Weighing the fairness of pension income splitting

January 07, 2022
Some single retirees argue that splitting pension income is an unfair advantage.
Some single retirees argue that splitting pension income is an unfair advantage for married couples.

In 1966, the report of the Royal Commission on Taxation appointed by prime minister John Diefenbaker declared that fairness should be the primary objective of the taxation system. The tax system has changed since 1966; fairness seems to be  a matter of interpretation.

Federal retirees Rosemary Campbell and Jake Jacobson, both members of the National Association of Federal Retirees, have differing interpretations of the fairness of pension income splitting. Campbell sees it as privileging men because it’s premised on the traditional single-income household in which the wife was unemployed. Jacobson feels pension splitting is a fair benefit that acknowledges the family as a single unit and that, overall, benefits only couples with disparity in their pension incomes.

Pension income splitting allows individuals who are married or have a common-law partner to split up to  50 per cent of their eligible pension income with their spouse or partner with less income, thereby reducing their taxable income. The transferred portion is taxed at a lower rate because of the lower spousal income or because the higher pension recipient moves to a lower tax bracket thanks to the split. To qualify for income splitting, a couple must live in Canada together at the end of the year. If they live apart, it must be for reasons of work, school or medical necessity. If a couple lives apart due to a breakdown in the relationship, they cannot split pension income.

Single people — those who never married or are widowed or divorced — cannot split their pension income with another person, even if they are in a cohabiting arrangement such as living with a sibling to reduce costs.

Arguments regarding pension income splitting generally centre around fairness or equity. Constance Smith, professor emeritus of economics at the University of Alberta, whose research interests include pensions, notes the rationale for pension income splitting comes from our progressive income tax system in which higher income earners pay a higher tax rate. For example, with a progressive income tax, if one member of a couple has pension income of $60,000 while the other has none, all else being equal, that couple would pay more tax than a couple receiving pensions of $30,000 each.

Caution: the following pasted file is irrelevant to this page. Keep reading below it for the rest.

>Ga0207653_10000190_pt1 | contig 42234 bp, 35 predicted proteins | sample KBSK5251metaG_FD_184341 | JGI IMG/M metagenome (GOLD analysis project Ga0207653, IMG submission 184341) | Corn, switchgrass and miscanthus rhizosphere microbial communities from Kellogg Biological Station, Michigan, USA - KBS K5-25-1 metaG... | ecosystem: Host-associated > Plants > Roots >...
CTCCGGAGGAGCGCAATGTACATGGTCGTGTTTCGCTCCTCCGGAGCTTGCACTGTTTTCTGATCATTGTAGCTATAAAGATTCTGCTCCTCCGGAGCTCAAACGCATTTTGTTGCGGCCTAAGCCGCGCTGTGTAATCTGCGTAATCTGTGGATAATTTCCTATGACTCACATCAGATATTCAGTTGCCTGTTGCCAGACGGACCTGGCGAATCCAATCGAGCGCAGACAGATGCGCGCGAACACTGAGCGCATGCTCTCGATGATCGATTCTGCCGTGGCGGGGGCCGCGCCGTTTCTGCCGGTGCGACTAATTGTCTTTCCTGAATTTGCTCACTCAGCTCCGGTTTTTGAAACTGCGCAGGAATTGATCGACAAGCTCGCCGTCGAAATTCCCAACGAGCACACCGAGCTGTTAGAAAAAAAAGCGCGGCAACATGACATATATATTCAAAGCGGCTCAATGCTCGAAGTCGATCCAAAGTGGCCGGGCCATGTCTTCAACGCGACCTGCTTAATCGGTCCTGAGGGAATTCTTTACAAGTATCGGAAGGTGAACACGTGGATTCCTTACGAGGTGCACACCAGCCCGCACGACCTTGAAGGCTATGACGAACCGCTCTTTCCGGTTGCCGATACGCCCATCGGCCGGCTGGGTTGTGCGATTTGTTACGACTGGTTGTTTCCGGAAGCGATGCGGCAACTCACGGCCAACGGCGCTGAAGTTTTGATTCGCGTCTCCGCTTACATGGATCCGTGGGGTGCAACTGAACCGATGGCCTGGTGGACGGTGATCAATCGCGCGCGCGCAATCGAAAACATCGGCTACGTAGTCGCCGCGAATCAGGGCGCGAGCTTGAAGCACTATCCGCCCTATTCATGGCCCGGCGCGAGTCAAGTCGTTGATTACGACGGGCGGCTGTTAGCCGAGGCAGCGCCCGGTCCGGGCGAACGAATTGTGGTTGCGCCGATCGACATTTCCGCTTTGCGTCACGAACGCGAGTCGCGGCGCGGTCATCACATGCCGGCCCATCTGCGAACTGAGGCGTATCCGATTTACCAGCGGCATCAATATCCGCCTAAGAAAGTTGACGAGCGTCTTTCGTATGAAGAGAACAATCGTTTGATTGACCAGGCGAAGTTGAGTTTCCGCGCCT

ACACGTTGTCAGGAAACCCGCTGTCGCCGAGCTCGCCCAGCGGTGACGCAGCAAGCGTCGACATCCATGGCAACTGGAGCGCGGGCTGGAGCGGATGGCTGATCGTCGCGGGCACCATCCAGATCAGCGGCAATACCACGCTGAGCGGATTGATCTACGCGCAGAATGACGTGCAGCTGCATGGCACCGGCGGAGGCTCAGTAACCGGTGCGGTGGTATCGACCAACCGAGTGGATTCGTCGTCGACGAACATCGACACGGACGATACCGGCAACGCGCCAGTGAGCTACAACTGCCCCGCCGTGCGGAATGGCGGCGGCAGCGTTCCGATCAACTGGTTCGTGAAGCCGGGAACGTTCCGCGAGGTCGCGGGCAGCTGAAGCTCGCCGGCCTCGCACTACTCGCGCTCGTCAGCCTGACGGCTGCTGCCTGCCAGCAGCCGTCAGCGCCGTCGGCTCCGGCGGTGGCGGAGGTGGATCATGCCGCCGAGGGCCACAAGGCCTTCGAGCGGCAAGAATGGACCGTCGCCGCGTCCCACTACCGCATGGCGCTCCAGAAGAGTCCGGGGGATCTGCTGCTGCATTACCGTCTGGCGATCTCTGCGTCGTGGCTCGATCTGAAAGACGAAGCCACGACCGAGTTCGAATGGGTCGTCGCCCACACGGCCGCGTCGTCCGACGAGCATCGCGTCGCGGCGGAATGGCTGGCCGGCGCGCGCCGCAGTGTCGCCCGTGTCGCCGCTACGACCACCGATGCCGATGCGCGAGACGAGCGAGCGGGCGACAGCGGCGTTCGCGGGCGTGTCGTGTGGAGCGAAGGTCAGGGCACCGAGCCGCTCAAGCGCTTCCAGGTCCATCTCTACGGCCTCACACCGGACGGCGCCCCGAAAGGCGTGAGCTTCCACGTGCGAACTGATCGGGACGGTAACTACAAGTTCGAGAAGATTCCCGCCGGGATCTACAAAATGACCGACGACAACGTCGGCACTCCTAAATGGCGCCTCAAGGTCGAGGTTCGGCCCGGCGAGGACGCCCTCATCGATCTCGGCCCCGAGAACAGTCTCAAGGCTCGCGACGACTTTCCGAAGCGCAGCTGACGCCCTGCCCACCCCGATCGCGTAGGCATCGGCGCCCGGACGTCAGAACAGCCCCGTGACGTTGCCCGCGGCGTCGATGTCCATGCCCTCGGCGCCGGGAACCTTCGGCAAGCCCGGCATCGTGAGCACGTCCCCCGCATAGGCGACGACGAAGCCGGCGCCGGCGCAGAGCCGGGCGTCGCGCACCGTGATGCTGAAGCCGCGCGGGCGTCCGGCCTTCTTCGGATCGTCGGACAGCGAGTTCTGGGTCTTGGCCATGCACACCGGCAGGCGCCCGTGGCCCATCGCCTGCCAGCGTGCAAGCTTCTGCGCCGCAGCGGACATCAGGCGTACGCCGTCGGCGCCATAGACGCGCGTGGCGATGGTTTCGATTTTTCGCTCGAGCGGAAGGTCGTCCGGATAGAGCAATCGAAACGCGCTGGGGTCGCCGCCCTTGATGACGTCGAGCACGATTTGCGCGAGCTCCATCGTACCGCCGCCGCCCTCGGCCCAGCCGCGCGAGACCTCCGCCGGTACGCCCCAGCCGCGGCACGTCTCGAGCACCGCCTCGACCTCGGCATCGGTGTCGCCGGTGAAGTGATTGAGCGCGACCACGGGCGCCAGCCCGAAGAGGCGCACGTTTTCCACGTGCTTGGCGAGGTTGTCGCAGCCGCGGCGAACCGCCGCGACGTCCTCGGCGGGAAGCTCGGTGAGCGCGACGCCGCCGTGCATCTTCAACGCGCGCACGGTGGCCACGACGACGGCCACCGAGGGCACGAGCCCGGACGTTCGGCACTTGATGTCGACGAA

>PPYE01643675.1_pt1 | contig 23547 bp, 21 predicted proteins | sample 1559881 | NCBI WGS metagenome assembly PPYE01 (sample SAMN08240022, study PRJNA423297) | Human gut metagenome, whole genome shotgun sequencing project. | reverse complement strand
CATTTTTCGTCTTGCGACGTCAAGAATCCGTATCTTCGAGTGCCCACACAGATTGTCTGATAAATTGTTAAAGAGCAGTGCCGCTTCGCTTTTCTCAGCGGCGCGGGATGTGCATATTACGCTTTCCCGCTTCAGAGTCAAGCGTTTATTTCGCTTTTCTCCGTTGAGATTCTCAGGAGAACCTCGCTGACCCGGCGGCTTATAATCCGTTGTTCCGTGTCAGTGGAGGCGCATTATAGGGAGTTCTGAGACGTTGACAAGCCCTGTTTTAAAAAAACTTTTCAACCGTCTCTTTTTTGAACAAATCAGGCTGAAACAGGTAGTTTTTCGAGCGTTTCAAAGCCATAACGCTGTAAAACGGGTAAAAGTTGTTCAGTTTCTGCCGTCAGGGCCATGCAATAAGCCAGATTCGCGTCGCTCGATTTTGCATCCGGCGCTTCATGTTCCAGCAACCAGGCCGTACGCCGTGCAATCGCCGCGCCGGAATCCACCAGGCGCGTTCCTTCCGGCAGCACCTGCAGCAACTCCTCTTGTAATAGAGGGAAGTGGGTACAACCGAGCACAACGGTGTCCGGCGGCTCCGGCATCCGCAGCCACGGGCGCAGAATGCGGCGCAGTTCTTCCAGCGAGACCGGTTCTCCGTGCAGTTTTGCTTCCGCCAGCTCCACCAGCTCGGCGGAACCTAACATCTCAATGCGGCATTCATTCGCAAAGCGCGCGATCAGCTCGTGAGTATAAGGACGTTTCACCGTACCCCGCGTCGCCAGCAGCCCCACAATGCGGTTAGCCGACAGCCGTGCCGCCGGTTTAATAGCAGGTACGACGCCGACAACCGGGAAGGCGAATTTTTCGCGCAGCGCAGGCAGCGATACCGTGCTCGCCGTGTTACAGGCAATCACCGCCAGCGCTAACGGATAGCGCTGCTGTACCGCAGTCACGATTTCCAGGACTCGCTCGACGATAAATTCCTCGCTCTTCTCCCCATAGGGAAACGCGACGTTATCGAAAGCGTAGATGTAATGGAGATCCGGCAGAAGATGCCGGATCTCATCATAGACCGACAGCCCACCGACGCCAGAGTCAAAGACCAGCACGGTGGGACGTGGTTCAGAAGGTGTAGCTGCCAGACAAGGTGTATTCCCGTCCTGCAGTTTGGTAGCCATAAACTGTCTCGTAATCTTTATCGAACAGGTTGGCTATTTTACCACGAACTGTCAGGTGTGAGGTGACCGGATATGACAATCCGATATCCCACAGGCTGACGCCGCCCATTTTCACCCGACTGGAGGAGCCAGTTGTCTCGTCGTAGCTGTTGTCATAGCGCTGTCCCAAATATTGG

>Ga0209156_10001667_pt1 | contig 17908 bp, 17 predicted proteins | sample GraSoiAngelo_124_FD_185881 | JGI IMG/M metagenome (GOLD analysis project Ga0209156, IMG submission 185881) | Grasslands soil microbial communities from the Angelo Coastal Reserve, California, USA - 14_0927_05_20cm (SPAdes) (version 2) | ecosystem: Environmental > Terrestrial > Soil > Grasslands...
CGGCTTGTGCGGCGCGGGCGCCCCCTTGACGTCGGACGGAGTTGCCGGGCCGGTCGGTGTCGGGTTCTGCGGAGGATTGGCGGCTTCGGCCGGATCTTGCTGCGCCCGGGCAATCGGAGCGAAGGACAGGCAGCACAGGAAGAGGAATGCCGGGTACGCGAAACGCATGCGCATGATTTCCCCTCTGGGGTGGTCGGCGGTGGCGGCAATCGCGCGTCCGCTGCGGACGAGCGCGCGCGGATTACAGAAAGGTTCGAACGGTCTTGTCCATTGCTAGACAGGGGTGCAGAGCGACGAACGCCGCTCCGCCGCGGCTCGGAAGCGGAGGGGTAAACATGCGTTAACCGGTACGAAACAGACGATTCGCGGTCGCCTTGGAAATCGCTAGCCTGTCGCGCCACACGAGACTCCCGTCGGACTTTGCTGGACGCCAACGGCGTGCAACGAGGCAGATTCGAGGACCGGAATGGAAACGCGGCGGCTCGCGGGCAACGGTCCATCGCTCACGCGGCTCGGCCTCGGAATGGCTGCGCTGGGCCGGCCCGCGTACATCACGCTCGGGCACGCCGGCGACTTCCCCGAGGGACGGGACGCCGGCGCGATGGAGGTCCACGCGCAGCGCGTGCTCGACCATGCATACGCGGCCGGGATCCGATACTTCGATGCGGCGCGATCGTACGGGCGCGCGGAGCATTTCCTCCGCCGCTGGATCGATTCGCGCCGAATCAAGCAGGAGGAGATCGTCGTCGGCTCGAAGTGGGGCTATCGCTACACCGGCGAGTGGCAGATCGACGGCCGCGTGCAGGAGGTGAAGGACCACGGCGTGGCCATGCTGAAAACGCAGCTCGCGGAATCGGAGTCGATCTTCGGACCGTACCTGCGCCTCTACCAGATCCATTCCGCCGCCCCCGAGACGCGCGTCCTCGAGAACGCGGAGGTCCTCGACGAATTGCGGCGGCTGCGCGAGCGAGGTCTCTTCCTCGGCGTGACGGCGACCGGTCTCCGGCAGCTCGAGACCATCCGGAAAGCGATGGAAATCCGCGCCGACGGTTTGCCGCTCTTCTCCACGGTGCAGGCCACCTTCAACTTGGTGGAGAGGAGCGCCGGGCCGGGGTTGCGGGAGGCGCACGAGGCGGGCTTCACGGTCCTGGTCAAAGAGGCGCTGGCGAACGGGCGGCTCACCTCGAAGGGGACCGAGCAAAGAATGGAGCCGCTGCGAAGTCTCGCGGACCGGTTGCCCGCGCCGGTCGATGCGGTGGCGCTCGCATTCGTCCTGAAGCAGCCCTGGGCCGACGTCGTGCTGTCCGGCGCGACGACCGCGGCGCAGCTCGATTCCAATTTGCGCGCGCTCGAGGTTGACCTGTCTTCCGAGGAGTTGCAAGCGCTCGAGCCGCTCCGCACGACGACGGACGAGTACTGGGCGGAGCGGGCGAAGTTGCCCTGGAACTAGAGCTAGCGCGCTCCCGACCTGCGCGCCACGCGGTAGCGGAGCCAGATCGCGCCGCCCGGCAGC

A related issue, Smith says, is “whether the tax system should aim to ensure equal treatment across households, or across individuals.” In some ways, Canada’s tax system focuses on individuals — we complete an individual, not a household, tax form. Income splitting could be used to justify equal treatment across households.

The Institute for Research on Public Policy argues that it is unfair to allow senior couples to split their pension income while prohibiting other couples from splitting general income, such as splitting taxable income to recognize the contribution of the at-home spouse or partner raising young children in a single-income household or applying taxes evenly within two-earner couples whose earnings are different. The same argument of unfairness applies to single retirees.

Laura Tamblyn Watts, an advocate for the elderly as president and CEO of CanAge and a fellow at the University of Toronto, says tax discrimination against single seniors is not on the government policy radar, in part because retirement programs are still based on the shorter lifespans of years ago. As well, society focuses on families and couples, not the elderly, especially women. Given women’s longer average lifespans, the majority of single retirees are women, so gender equity is part of the argument. Watts asserts that income splitting gives an advantage to couples over singles, with gender a significant consideration, but the CRA does not take gender inequity into account. Watts advocates for greater “equity and pension splitting reforms to help overcome these inequities against singles.” An equivalent-to-married tax credit or deduction for single retirees would help.